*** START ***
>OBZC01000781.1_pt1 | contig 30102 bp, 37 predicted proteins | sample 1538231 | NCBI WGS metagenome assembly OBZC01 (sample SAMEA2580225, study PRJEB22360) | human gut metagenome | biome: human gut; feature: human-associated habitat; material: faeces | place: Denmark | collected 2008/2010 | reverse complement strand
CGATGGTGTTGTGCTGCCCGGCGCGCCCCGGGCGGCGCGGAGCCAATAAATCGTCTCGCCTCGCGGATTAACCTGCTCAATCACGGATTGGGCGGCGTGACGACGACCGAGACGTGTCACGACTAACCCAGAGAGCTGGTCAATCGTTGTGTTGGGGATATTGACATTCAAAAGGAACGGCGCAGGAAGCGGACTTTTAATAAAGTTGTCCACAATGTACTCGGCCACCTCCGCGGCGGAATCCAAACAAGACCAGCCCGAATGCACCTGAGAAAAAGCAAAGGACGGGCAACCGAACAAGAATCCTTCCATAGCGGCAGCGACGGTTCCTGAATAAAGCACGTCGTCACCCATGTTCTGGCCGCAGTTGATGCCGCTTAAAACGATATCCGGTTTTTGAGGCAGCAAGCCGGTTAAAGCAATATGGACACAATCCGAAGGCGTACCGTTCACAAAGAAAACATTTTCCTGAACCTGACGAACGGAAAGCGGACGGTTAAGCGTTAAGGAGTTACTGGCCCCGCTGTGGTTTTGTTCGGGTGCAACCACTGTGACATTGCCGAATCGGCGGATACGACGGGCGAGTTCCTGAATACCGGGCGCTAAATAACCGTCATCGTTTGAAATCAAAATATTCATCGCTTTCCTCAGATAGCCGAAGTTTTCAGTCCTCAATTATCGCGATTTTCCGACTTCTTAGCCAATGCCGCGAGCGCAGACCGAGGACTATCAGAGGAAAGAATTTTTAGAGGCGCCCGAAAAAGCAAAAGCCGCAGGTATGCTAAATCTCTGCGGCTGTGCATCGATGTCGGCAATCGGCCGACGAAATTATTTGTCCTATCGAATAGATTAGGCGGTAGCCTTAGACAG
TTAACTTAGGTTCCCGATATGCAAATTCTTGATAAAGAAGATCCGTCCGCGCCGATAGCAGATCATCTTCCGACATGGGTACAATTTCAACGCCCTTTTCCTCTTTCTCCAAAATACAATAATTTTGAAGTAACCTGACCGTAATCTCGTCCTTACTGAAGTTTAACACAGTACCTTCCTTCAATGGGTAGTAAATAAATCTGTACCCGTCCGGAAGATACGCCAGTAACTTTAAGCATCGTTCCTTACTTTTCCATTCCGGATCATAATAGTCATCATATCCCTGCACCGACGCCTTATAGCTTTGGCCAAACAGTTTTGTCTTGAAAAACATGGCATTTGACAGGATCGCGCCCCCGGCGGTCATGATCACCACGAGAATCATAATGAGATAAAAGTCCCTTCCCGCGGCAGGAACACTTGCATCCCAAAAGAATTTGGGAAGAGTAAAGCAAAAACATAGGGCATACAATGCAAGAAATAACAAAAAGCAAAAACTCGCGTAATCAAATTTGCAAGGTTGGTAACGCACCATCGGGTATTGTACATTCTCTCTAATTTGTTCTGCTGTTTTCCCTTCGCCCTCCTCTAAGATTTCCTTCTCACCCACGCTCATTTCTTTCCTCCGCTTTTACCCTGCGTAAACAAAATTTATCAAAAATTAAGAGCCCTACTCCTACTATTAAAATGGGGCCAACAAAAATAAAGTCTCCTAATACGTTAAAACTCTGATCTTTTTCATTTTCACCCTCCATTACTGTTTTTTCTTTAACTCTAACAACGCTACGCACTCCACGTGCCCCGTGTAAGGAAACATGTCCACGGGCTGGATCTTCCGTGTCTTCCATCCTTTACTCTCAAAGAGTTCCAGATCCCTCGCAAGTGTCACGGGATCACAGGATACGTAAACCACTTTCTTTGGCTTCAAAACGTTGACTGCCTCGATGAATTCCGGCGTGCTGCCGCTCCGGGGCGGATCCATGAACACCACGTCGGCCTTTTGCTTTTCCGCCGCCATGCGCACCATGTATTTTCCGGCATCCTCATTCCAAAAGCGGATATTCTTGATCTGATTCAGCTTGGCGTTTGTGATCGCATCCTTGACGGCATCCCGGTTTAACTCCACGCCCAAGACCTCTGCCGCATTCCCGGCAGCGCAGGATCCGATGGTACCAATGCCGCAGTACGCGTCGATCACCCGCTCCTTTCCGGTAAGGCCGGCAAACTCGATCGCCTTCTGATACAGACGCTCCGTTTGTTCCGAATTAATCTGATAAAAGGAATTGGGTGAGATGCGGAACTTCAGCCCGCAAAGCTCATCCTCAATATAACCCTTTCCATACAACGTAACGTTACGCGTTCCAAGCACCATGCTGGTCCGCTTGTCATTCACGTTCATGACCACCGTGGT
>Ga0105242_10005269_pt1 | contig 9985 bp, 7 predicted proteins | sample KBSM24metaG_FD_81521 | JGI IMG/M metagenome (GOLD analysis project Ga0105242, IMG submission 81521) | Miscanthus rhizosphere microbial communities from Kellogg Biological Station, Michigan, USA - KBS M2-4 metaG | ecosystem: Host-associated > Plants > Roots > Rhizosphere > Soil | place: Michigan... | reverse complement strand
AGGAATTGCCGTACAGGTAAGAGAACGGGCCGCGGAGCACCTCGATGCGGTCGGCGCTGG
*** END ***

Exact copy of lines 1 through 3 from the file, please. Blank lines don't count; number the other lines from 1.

>OBZC01000781.1_pt1 | contig 30102 bp, 37 predicted proteins | sample 1538231 | NCBI WGS metagenome assembly OBZC01 (sample SAMEA2580225, study PRJEB22360) | human gut metagenome | biome: human gut; feature: human-associated habitat; material: faeces | place: Denmark | collected 2008/2010 | reverse complement strand
CGATGGTGTTGTGCTGCCCGGCGCGCCCCGGGCGGCGCGGAGCCAATAAATCGTCTCGCCTCGCGGATTAACCTGCTCAATCACGGATTGGGCGGCGTGACGACGACCGAGACGTGTCACGACTAACCCAGAGAGCTGGTCAATCGTTGTGTTGGGGATATTGACATTCAAAAGGAACGGCGCAGGAAGCGGACTTTTAATAAAGTTGTCCACAATGTACTCGGCCACCTCCGCGGCGGAATCCAAACAAGACCAGCCCGAATGCACCTGAGAAAAAGCAAAGGACGGGCAACCGAACAAGAATCCTTCCATAGCGGCAGCGACGGTTCCTGAATAAAGCACGTCGTCACCCATGTTCTGGCCGCAGTTGATGCCGCTTAAAACGATATCCGGTTTTTGAGGCAGCAAGCCGGTTAAAGCAATATGGACACAATCCGAAGGCGTACCGTTCACAAAGAAAACATTTTCCTGAACCTGACGAACGGAAAGCGGACGGTTAAGCGTTAAGGAGTTACTGGCCCCGCTGTGGTTTTGTTCGGGTGCAACCACTGTGACATTGCCGAATCGGCGGATACGACGGGCGAGTTCCTGAATACCGGGCGCTAAATAACCGTCATCGTTTGAAATCAAAATATTCATCGCTTTCCTCAGATAGCCGAAGTTTTCAGTCCTCAATTATCGCGATTTTCCGACTTCTTAGCCAATGCCGCGAGCGCAGACCGAGGACTATCAGAGGAAAGAATTTTTAGAGGCGCCCGAAAAAGCAAAAGCCGCAGGTATGCTAAATCTCTGCGGCTGTGCATCGATGTCGGCAATCGGCCGACGAAATTATTTGTCCTATCGAATAGATTAGGCGGTAGCCTTAGACAG
TTAACTTAGGTTCCCGATATGCAAATTCTTGATAAAGAAGATCCGTCCGCGCCGATAGCAGATCATCTTCCGACATGGGTACAATTTCAACGCCCTTTTCCTCTTTCTCCAAAATACAATAATTTTGAAGTAACCTGACCGTAATCTCGTCCTTACTGAAGTTTAACACAGTACCTTCCTTCAATGGGTAGTAAATAAATCTGTACCCGTCCGGAAGATACGCCAGTAACTTTAAGCATCGTTCCTTACTTTTCCATTCCGGATCATAATAGTCATCATATCCCTGCACCGACGCCTTATAGCTTTGGCCAAACAGTTTTGTCTTGAAAAACATGGCATTTGACAGGATCGCGCCCCCGGCGGTCATGATCACCACGAGAATCATAATGAGATAAAAGTCCCTTCCCGCGGCAGGAACACTTGCATCCCAAAAGAATTTGGGAAGAGTAAAGCAAAAACATAGGGCATACAATGCAAGAAATAACAAAAAGCAAAAACTCGCGTAATCAAATTTGCAAGGTTGGTAACGCACCATCGGGTATTGTACATTCTCTCTAATTTGTTCTGCTGTTTTCCCTTCGCCCTCCTCTAAGATTTCCTTCTCACCCACGCTCATTTCTTTCCTCCGCTTTTACCCTGCGTAAACAAAATTTATCAAAAATTAAGAGCCCTACTCCTACTATTAAAATGGGGCCAACAAAAATAAAGTCTCCTAATACGTTAAAACTCTGATCTTTTTCATTTTCACCCTCCATTACTGTTTTTTCTTTAACTCTAACAACGCTACGCACTCCACGTGCCCCGTGTAAGGAAACATGTCCACGGGCTGGATCTTCCGTGTCTTCCATCCTTTACTCTCAAAGAGTTCCAGATCCCTCGCAAGTGTCACGGGATCACAGGATACGTAAACCACTTTCTTTGGCTTCAAAACGTTGACTGCCTCGATGAATTCCGGCGTGCTGCCGCTCCGGGGCGGATCCATGAACACCACGTCGGCCTTTTGCTTTTCCGCCGCCATGCGCACCATGTATTTTCCGGCATCCTCATTCCAAAAGCGGATATTCTTGATCTGATTCAGCTTGGCGTTTGTGATCGCATCCTTGACGGCATCCCGGTTTAACTCCACGCCCAAGACCTCTGCCGCATTCCCGGCAGCGCAGGATCCGATGGTACCAATGCCGCAGTACGCGTCGATCACCCGCTCCTTTCCGGTAAGGCCGGCAAACTCGATCGCCTTCTGATACAGACGCTCCGTTTGTTCCGAATTAATCTGATAAAAGGAATTGGGTGAGATGCGGAACTTCAGCCCGCAAAGCTCATCCTCAATATAACCCTTTCCATACAACGTAACGTTACGCGTTCCAAGCACCATGCTGGTCCGCTTGTCATTCACGTTCATGACCACCGTGGT